Editor’s note: Introducing Ranger Ramblings, a new column written by a rotating lineup of park rangers from the City of Colorado Springs Trails, Open Space and Parks (TOPS) Division.

Did you resolve to get more active and spend more time outside this year?

It can be hard to stay motivated when it’s cold out and leftover holiday goodies are inside where it’s warm, but here are some ideas on how to enjoy our local trails, open spaces, and parks this winter.

The winter season allows us to see our natural environment a little differently. The lack of leaves on many trees and shrubs can make spotting wildlife, like birds, easier. Always follow Leave No Trace principles and give any wildlife you see lots of space.

Winter is also an opportunity to explore your artistic interests. Fresh snow on red rocks and green pine trees can make a striking contrast in a photograph, painting or drawing.

Early sunsets mean more time to stargaze. Bundle up, pack a thermos of hot chocolate, and enjoy the show. Mark your calendar for the next new moon on Jan. 24, meaning the sky will be dark for optimal stargazing. Remember though, City parks close at 9 p.m.

If you have an aspiring ranger in your family, be sure to check out the Trails, Open Space and Parks (TOPS) Junior Ranger Nature Pack. This is a free program specially designed for ages 7-13. The pack includes a self-guided activity book that helps you get out, explore, observe, describe, and engage your senses at popular TOPS properties like Red Rock Canyon Open Space, Stratton Open Space and Ute Valley Park. Participants can earn “Park Expert” stickers or even a revered Junior Ranger badge, complete with a swearing-in ceremony. Visit coloradosprings.gov/parks to reserve your free pack.

Join staff for our guided Families in Nature Winter Hike on Jan. 20 in Ute Valley Park. While exploring the park, you’ll learn how plants and animals survive the cold through several interactive activities. The hike is about one mile, takes around 90 minutes, and costs $5 per person. Registration is required and spots are limited, so sign up online today.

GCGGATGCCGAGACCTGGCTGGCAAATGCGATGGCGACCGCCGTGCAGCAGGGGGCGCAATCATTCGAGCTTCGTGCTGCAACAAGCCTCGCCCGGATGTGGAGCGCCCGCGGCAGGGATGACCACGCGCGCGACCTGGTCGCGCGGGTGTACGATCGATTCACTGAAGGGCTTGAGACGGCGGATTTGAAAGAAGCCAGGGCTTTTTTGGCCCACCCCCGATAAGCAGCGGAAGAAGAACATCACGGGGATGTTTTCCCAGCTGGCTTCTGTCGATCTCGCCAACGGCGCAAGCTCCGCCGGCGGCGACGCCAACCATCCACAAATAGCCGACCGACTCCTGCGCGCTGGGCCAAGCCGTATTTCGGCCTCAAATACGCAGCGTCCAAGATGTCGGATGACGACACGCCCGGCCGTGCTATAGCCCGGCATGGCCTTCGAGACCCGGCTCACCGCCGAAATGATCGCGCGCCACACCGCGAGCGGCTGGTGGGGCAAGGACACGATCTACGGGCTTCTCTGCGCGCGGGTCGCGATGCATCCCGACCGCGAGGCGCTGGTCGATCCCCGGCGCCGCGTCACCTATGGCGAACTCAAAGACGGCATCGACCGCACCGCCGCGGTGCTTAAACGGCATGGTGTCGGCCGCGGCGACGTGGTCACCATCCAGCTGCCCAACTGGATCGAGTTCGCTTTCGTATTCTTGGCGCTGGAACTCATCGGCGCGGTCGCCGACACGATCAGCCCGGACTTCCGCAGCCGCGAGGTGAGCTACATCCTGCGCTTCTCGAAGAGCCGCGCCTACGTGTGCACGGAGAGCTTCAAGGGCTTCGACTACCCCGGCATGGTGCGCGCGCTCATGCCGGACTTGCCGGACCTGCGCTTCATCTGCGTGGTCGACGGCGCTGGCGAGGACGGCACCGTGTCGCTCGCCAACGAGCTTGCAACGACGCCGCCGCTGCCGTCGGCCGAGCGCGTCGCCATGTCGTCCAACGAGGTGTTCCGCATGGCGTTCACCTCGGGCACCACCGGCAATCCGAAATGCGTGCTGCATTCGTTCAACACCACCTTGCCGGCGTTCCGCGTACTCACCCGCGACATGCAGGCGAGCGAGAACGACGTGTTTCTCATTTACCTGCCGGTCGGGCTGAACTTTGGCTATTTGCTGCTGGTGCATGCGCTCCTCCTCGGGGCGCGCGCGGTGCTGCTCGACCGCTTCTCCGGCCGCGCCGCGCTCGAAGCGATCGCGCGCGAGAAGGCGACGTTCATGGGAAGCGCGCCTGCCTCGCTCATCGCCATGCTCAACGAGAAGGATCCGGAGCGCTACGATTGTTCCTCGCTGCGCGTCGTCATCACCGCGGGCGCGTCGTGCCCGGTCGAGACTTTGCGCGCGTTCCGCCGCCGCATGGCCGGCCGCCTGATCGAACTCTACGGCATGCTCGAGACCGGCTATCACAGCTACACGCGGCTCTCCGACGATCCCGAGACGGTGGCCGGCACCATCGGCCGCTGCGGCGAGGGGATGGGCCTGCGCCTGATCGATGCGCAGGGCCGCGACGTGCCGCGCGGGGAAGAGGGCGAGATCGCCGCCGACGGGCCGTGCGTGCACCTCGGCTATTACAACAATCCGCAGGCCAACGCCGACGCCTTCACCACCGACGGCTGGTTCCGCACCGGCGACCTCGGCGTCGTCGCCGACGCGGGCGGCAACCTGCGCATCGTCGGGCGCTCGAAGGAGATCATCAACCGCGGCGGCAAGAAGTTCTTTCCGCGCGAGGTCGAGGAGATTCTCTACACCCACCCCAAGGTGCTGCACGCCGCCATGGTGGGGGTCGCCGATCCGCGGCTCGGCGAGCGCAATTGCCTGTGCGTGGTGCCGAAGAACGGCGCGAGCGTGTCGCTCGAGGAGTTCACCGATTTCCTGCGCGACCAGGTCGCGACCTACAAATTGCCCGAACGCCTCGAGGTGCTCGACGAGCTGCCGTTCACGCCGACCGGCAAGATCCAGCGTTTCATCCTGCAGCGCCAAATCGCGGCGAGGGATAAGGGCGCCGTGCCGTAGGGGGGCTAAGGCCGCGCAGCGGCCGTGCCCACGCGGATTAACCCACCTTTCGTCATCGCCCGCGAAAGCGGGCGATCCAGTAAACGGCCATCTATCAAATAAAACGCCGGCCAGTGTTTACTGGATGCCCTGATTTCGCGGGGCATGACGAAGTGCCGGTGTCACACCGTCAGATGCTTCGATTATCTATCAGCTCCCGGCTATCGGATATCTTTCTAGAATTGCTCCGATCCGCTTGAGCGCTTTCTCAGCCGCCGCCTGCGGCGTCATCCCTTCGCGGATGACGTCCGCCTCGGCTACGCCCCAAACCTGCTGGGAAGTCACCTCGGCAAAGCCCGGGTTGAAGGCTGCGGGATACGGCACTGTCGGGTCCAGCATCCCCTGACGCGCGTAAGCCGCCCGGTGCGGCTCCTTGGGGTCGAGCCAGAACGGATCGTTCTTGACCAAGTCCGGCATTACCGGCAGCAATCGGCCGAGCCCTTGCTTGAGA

If it snows, make time to go sledding, build snow sculptures, or construct a snow fort. You can use small plastic tubs or a shoebox to create bricks for your fort. Remember to practice Leave No Trace by removing any snow creations you build in our parks, so the area is beautiful and safe for other visitors.

Snow also provides the opportunity to find signs of wildlife. Hit the trails after a recent snowfall, and you’ll likely find animal tracks. It’s amazing to see the variety of wildlife that share our trails. Snowshoeing is a fun way to leave unique tracks of your own and helps you explore your favorite parks in a new way.

Getting out in winter may require a little more planning than in other seasons. Keep safety in mind while you’re exploring the parks and bring water, snacks, sunscreen, and sunglasses. Although you are probably wearing more layers this time of year, it is easy to forget about sun protection and end up with sunburn on your face or neck.

Also remember to bring a trail map, whistle, and something brightly colored, like a bright bandana or jacket, so you can be easily spotted. Let someone know where you are going and when you plan to be back.

Look ahead at the weather forecast and bring layers for wet or windy conditions. A good pair of microspikes or other shoe traction devices along with trekking poles can keep you safe on icy trails.

Most importantly, don’t forget to bring your excitement and curiosity to guide your exploration of the wintry landscapes in our city’s trails, open spaces and parks this season. Happy trails and enjoy your winter experiences in Colorado Springs’ great outdoors!

Anna Eick is the education technician for the City of Colorado Springs Trails, Open Space and Parks (TOPS) Division.

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